As a woman entrepreneur marketing online, you have most likely two major expectations about customers. First, there’s a sizable customer base you can market to. Second, your program has the potential to turn many into satisfied customers wanting to buy more.
On the other hand, online customers have a whole lot more expectations than you do. We did an informal survey and found at least 50 basic expectations that affect their buying decisions.
To be a successful online entrepreneur in today’s marketplace, it’s not enough to create and offer a great product or service. If you want more buying customers, your promotional and sales copy need to meet their expectations right from the start.
50 Expectations Online Customers Have Before They Buy From You
1. Ideal Client: Some of us customers expect to be your buyers because you have what we want. Don’t ignore or exclude us because we don’t fit the ideal client you’ve built your program and marketing around. We just might be an untapped market that’s never occurred to you.
2. Needs and Wants: We come with needs and wants when it comes to solving our problem. Your job is to identify and address as many as possible with your product or service. The more your program matches our needs and wants the more interested we are in making a purchase.
3. Unrealistic Expectations: We’re expecting you to have the fast-acting solution we’re looking for when there may be no simple answer and no quick and easy fix. Help us understand how we can use your program to make progress by re-framing our problem into smaller achievable goals within a realistic time frame. That alone may just make us think your program is worth investing in.
4. Skepticism: Assume we have already been disappointed by previous attempts to solve our problem and will approach you with skepticism. Let us get to know you through a free training or tutorial. This gives us a sense of your authority, your skills at conveying information, and your sincerity. If we like what we see and hear we’ll be back for more.
5. We’re Right: We’re the typical customers who believe we are “always right.” If there’s some confusion about what’s expected, err in favor of us and work to clear up the confusion. Some of us when unhappy are more than willing to use social media to complain.
6. Dislike Hype: Most of us have already been exposed to a lot of hyped promotions. We know exaggeration when we see it. Give us substance and facts and we’ll stick around longer rather than clicking off.
7. Easily Frustrated: We don’t have time to figure things out and we easily get frustrated. If something is confusing, links don’t work, or we’re not certain what to do next, we suspect a lack of professionalism on your part. Follow the KISS rule. Write so any dummy can understand, test every link to make sure it works, and tell us what’s the next step to take.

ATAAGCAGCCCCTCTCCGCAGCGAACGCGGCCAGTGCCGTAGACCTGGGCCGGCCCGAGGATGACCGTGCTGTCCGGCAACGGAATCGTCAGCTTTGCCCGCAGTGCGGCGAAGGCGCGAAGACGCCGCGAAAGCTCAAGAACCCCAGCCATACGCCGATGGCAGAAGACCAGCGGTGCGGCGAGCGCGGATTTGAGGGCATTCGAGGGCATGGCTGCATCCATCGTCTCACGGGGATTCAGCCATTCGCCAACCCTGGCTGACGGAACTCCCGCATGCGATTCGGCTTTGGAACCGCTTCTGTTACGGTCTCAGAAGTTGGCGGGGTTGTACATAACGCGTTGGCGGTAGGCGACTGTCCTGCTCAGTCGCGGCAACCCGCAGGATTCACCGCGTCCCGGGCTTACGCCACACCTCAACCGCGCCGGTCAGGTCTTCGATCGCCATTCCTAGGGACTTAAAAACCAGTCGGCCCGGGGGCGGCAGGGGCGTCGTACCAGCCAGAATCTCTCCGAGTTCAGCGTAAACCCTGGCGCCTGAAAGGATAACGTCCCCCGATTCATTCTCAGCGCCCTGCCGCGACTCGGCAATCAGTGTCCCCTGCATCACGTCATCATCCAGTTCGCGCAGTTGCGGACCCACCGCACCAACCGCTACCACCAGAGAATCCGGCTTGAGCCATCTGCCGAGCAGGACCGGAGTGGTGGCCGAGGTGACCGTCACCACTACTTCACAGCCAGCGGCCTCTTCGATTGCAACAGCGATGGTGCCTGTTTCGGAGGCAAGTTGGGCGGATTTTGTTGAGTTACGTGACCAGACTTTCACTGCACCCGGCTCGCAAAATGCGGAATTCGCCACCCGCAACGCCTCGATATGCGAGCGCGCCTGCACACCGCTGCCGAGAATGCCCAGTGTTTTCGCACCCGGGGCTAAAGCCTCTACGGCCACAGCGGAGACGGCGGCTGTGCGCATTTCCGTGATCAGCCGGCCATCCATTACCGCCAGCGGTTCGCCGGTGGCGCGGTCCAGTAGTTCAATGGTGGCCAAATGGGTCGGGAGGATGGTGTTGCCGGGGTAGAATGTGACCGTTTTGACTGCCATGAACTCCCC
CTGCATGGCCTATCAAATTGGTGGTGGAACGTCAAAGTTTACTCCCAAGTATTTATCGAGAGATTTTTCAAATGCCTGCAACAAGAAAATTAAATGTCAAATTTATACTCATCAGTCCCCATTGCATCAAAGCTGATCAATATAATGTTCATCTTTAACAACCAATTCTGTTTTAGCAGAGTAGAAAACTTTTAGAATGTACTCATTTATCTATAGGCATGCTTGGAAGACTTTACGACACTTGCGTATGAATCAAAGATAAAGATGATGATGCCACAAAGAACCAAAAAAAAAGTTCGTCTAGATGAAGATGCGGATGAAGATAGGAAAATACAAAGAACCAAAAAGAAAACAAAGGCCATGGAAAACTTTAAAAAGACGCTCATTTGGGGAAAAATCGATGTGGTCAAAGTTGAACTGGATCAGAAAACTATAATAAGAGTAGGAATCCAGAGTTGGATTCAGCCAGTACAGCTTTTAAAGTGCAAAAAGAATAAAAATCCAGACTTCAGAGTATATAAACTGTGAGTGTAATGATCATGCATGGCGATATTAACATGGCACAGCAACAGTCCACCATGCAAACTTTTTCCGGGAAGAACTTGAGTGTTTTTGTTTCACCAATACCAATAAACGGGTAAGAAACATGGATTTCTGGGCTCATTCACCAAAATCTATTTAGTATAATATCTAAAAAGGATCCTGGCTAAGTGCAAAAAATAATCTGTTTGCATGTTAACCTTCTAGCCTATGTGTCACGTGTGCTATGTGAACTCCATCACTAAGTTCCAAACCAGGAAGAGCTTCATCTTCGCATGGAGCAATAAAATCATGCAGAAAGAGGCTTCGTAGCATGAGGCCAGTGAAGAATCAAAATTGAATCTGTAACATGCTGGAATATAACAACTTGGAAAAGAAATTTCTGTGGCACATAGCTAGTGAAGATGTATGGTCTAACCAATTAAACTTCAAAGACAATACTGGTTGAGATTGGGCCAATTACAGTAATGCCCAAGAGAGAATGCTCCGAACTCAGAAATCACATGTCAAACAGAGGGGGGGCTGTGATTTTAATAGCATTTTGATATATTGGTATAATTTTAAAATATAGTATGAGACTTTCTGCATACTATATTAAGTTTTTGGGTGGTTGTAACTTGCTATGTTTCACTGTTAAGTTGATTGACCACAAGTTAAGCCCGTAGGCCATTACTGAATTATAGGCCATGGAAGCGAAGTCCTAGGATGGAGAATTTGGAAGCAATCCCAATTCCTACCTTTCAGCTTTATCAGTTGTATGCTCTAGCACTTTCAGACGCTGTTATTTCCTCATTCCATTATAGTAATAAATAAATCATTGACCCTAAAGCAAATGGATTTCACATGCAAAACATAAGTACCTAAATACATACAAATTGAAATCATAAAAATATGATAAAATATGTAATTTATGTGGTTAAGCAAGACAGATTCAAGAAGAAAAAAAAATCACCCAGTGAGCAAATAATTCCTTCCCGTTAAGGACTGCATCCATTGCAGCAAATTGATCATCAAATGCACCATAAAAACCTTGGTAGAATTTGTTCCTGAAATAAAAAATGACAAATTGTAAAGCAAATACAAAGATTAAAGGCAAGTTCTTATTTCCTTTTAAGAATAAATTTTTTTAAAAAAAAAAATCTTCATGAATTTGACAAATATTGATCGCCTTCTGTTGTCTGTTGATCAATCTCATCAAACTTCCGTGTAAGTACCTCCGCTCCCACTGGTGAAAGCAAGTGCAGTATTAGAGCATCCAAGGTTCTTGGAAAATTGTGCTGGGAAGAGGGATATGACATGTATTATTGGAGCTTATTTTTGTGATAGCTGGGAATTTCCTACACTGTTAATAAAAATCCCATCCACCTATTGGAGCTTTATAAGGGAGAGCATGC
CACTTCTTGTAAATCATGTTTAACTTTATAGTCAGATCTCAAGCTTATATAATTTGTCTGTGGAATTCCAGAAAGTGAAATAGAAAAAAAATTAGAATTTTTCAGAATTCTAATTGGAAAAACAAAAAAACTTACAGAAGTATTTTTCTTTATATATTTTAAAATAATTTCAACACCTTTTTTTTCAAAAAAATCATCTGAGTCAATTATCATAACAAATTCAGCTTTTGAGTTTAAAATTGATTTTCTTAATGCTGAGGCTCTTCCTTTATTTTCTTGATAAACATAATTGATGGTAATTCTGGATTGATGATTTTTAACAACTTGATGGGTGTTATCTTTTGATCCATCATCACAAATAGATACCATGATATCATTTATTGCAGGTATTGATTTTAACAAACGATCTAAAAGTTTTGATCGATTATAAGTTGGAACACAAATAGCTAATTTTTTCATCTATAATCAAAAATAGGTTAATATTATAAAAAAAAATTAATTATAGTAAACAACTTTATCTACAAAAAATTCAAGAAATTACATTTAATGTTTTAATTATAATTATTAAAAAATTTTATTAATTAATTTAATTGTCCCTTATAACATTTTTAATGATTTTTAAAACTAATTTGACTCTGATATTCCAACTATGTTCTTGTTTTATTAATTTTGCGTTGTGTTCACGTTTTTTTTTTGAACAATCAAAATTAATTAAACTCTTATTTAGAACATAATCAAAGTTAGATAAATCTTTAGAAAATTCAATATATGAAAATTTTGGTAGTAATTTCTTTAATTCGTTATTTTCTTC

8. Downloads: We’re impatient when it comes to downloading. If that little circle is still going round and round to the point that it’s hypnotizing us, we’re ready to move on. Regularly check your page download time yourself and see if you would be willing to wait that long.
9. Social Media: Gone are the days where you and your business stand on their own. Before we commit, we’ll be checking your social media sites to learn more about you. You would be surprised what things influence our opinion of you. Consider sending anything less than flattering to a private page.
10. Indecisive: Not all of us are going to jump at your great offer immediately. We have different ways of arriving at a purchase decision. Some of us need more time to convince ourselves and feel confident we’re making the right decision. Setting a reasonable time limit with friendly reminders of the closing date works for us.
11. Original Content: For some of us more discerning customers, we want to work with an authority. We’re looking for original content that reflects your knowledge and experience. Using PLR (private label rights) information or rehashing someone else’s source material raises a red flag for us.
12. Explanations: We appreciate an easy-to-read text that clearly explains what your program is, what it does, how it works, and what problem it solves. Taking the time to do this gives us a sense that you really know what you are talking about and you have thought through how to solve our problem.